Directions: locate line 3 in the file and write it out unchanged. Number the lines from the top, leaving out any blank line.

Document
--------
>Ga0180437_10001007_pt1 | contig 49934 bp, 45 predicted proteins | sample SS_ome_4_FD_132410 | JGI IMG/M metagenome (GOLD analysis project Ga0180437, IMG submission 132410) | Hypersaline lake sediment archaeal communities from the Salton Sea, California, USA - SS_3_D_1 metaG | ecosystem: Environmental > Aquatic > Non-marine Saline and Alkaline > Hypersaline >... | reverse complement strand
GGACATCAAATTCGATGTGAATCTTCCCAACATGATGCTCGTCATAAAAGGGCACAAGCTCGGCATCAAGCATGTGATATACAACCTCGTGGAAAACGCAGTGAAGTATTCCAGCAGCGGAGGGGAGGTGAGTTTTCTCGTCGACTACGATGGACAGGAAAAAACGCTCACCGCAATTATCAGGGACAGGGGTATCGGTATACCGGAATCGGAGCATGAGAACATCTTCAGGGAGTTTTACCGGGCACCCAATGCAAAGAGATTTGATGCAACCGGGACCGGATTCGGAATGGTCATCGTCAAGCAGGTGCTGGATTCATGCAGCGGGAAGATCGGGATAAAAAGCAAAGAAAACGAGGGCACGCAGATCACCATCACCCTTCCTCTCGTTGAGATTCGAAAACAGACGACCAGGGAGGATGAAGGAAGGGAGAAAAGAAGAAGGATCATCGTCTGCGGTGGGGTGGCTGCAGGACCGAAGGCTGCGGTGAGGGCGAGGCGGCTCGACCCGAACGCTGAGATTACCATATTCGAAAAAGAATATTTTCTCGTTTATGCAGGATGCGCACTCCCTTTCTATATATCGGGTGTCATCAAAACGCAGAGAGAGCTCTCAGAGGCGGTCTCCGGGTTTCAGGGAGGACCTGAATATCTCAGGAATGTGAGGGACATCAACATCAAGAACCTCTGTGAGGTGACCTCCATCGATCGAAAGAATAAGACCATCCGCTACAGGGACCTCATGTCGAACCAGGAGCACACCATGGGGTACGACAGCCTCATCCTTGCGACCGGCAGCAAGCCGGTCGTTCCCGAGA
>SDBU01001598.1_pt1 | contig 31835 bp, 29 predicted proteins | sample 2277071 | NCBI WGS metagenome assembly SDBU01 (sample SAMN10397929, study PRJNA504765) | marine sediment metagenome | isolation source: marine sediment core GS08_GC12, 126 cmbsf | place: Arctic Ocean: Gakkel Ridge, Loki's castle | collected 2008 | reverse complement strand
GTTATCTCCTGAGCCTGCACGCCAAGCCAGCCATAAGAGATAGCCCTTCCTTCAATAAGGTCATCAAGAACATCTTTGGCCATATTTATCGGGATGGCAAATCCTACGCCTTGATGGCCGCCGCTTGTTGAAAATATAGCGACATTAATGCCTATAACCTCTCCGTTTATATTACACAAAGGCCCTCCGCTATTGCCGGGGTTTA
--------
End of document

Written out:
>SDBU01001598.1_pt1 | contig 31835 bp, 29 predicted proteins | sample 2277071 | NCBI WGS metagenome assembly SDBU01 (sample SAMN10397929, study PRJNA504765) | marine sediment metagenome | isolation source: marine sediment core GS08_GC12, 126 cmbsf | place: Arctic Ocean: Gakkel Ridge, Loki's castle | collected 2008 | reverse complement strand